Select Page

New offensive coordinator Phil Longo discusses the system he’ll bring to Ole Miss

New offensive coordinator Phil Longo discusses the system he’ll bring to Ole Miss
Former Sam Houston State Offensive Coordinator Phil Longo is the new OC at Ole Miss. (Photo courtesy of SHSU Athletics)

Former Sam Houston State Offensive Coordinator Phil Longo is the new OC at Ole Miss. (Photo courtesy of SHSU Athletics)

On Friday morning Ole Miss Athletics announced the hiring of Phil Longo as the Rebels’ new offensive coordinator. Later in the day, Coach Longo, formerly the offensive coordinator at Sam Houston State University, spoke with members of the media, via teleconference, about his new position.

Here is the transcript of Longo’s press conference:

Phil Longo on coming to Ole Miss…

“I think the opportunity to coach in the SEC is something every coach aspires to do. I’m no less excited than anybody else would be to be coming to Ole Miss. My family is excited. I think when you’re a competitor, and I am, you want to have the opportunity to do what you do against the very best, and there’s no question that we’ll see the very best in the SEC. It’s a dream come true. I’m looking forward to it and I can’t wait to get to Oxford.”

On scoring touchdowns in the red zone…

“Red zone at one point, to be quite honest, was a real low point for us offensively. I didn’t like the fact that we spent so much time working on base downs and working on our game plan in the middle of the field, and we got down to the red zone and we wouldn’t finish drives. That can cost you a ballgame. Very early in my career, I recognized that it’s a point of emphasis all the time. We feel like third down, red zone, short yardage and goal line are key areas. I’m not saying anything that any offensive coordinator isn’t going to tell you, but I’ve been very careful to police myself and our staff with regard to game-planning in those areas. When you’re good in those areas, you’re going to provide your team with a better opportunity to win football games.”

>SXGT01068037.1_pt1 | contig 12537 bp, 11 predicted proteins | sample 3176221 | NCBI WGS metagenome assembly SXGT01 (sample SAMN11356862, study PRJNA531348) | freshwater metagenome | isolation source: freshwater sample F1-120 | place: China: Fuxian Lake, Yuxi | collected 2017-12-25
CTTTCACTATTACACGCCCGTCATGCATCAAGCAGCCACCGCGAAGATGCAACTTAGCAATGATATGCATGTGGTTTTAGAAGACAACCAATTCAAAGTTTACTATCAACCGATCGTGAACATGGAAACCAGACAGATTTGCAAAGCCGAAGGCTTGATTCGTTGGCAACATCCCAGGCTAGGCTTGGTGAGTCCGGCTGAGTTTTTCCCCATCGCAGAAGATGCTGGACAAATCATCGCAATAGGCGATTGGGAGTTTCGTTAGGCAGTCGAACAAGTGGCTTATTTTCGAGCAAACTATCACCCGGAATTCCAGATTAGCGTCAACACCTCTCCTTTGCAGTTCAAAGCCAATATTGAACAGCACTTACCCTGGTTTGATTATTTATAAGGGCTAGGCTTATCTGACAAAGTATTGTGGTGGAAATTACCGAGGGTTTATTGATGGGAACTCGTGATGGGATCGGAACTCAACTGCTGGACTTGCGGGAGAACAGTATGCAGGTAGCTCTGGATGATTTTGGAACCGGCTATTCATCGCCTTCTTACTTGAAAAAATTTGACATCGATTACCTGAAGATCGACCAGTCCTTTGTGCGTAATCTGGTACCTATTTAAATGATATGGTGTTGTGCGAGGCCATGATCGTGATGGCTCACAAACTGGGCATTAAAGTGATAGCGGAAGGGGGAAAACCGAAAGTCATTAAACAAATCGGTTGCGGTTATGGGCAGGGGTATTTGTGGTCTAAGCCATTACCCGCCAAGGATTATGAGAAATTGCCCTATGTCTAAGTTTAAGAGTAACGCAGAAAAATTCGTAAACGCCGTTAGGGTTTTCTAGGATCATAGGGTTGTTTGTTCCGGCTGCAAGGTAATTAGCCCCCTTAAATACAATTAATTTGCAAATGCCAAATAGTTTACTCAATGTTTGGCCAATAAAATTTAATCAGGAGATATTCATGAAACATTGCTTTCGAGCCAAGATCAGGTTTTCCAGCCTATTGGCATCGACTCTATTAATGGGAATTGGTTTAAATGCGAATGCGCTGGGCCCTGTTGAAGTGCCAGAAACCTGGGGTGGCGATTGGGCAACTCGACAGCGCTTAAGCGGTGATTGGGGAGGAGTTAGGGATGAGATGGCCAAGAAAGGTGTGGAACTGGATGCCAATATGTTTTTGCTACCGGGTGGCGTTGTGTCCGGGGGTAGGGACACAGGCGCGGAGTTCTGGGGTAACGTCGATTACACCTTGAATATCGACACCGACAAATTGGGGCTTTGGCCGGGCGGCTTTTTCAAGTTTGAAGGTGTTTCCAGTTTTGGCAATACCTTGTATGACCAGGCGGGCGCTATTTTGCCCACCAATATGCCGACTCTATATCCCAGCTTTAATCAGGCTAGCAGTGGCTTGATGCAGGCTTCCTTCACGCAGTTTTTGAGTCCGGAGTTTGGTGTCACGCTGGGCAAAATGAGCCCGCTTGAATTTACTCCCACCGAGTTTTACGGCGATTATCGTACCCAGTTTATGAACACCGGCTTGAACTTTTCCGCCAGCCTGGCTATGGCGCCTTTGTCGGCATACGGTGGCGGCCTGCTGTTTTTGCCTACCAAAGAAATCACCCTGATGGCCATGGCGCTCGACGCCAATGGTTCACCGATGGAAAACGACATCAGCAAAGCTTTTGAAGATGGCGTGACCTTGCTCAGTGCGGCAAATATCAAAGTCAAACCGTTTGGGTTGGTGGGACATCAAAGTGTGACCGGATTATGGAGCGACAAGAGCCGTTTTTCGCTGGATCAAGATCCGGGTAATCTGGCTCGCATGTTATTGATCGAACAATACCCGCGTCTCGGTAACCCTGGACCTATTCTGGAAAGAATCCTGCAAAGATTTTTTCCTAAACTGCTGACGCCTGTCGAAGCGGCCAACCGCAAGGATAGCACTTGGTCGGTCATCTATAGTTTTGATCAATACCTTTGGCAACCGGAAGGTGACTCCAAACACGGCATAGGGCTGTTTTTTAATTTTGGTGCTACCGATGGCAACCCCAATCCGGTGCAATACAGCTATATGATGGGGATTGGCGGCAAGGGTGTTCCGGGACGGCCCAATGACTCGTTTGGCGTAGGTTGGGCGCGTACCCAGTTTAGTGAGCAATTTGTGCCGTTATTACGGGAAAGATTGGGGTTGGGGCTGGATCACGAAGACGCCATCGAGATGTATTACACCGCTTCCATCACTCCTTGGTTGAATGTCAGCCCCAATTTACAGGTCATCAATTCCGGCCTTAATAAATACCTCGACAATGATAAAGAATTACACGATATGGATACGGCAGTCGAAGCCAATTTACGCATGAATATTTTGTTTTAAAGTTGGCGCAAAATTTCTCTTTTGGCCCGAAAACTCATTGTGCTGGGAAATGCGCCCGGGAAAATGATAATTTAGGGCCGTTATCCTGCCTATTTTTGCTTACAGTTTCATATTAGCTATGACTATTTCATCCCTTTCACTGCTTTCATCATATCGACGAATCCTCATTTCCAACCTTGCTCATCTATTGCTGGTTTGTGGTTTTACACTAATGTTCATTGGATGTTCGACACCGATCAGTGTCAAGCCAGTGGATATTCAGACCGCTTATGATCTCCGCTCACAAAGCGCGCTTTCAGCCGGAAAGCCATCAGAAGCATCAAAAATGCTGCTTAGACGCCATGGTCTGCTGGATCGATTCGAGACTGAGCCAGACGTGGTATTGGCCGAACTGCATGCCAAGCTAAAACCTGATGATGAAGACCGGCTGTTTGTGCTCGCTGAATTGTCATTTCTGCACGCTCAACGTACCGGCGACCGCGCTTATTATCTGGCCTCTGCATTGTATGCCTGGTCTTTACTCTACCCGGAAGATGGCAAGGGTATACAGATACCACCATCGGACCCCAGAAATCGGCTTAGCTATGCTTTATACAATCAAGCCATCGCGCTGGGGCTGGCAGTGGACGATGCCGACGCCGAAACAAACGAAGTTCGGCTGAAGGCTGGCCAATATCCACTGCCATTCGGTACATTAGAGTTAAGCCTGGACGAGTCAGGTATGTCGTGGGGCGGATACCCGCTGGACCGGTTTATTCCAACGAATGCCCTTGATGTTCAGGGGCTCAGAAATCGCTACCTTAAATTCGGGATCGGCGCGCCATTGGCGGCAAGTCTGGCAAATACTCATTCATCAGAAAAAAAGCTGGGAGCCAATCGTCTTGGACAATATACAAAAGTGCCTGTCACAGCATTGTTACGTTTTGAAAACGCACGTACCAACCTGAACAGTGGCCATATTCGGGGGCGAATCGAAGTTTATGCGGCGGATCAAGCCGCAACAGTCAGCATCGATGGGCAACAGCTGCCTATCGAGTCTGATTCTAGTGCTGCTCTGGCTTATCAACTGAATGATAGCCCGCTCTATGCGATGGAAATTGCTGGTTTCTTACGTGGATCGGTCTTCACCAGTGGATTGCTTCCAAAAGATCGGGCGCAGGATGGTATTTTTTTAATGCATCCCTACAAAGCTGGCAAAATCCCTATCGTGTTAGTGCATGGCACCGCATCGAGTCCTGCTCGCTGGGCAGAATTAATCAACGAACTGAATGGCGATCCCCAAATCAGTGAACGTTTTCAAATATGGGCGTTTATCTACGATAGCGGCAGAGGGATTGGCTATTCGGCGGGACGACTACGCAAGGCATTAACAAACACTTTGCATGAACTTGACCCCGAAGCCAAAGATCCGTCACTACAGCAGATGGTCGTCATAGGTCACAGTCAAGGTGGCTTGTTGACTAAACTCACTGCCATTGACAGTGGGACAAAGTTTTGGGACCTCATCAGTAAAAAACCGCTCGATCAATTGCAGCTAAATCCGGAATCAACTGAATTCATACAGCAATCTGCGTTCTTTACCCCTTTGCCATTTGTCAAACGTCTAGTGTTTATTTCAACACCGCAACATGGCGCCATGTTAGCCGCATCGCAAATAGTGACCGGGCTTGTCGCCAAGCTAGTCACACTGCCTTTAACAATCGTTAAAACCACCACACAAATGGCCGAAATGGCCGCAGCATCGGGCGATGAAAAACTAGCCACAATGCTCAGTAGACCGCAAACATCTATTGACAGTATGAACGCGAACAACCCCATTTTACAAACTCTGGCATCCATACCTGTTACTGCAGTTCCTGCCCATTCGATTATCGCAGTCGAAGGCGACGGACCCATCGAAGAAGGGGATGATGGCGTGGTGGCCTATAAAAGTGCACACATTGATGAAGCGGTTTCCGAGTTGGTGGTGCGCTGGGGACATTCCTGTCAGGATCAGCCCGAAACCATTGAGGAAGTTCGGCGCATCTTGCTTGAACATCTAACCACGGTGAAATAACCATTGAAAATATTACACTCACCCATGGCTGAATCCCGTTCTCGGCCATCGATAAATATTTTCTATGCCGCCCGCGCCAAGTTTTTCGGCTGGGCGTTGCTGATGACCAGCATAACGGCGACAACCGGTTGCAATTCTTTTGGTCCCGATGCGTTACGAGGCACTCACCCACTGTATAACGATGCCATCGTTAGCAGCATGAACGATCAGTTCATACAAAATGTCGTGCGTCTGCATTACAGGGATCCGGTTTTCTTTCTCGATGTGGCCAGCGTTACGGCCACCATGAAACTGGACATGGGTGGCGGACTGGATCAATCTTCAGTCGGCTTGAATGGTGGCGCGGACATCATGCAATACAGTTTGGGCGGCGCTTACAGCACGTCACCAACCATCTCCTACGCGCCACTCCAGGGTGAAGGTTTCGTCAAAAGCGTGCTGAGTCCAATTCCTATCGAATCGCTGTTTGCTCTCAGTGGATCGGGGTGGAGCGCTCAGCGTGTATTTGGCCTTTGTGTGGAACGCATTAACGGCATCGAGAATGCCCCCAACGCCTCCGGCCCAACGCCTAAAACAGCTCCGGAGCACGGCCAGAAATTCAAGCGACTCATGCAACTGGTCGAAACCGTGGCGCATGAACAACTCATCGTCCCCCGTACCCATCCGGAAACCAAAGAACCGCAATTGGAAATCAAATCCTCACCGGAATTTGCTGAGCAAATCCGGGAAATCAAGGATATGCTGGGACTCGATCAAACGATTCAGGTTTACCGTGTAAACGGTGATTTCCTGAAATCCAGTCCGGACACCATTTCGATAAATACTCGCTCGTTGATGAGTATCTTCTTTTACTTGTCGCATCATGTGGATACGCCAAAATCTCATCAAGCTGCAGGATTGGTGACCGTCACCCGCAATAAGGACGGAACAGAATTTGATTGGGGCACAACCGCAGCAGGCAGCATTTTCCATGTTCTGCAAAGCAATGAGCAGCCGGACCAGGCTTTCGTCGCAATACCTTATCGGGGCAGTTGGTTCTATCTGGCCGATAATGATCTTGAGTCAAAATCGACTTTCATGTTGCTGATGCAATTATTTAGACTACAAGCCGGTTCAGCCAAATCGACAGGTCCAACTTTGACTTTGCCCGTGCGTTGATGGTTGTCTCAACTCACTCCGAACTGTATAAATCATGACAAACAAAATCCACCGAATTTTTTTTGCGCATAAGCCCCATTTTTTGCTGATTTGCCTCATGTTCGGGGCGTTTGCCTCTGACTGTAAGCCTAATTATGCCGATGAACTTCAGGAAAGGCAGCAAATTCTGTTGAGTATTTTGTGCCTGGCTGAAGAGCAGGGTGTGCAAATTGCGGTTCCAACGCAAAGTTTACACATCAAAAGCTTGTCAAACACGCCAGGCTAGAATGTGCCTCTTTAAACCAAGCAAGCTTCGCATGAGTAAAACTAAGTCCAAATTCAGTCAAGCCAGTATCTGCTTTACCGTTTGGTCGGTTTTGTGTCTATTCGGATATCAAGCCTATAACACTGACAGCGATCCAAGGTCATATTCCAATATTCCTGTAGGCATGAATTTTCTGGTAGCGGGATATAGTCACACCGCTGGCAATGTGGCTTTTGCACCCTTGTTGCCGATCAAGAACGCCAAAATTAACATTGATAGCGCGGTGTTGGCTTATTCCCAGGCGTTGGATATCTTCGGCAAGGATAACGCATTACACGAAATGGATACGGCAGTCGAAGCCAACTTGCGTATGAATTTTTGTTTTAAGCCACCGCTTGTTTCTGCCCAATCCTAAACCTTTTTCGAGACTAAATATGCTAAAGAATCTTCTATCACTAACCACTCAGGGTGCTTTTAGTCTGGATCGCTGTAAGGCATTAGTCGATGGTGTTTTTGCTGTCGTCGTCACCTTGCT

On selling his offense to running back recruits…

“I really feel like we have a great product to sell running backs, because I’m 100 percent air raid when it comes to the philosophical approach to throwing the football. With all the coaches I’ve met and talked to and researched and evaluated, I’ve gravitated toward the approach that I think is most beneficial, and that’s chasing space in the air raid. The difference is, I still believe, in order to win championships at any level, you have to be able to run the football. I want to run the football downhill. I want a very physical aspect to the offense. I know that’s a priority for most OC’s, and it’s not rhetoric with me. In 2014 and 2015, we rushed just under 4,000 yards. I’m not saying that to brag, I’m trying to prove my point that, we’re going to run the ball when we can and we’ll run it as a necessity to win football games. This year, it became apparent that passing was going to be our strength. I’m always going to run an offense that emphasizes the talents we have on that particular squad in that particular year. It’s going to be more about when we run it and when we pass it, not running it or passing it 40 times a game.”

On his rushing philosophy…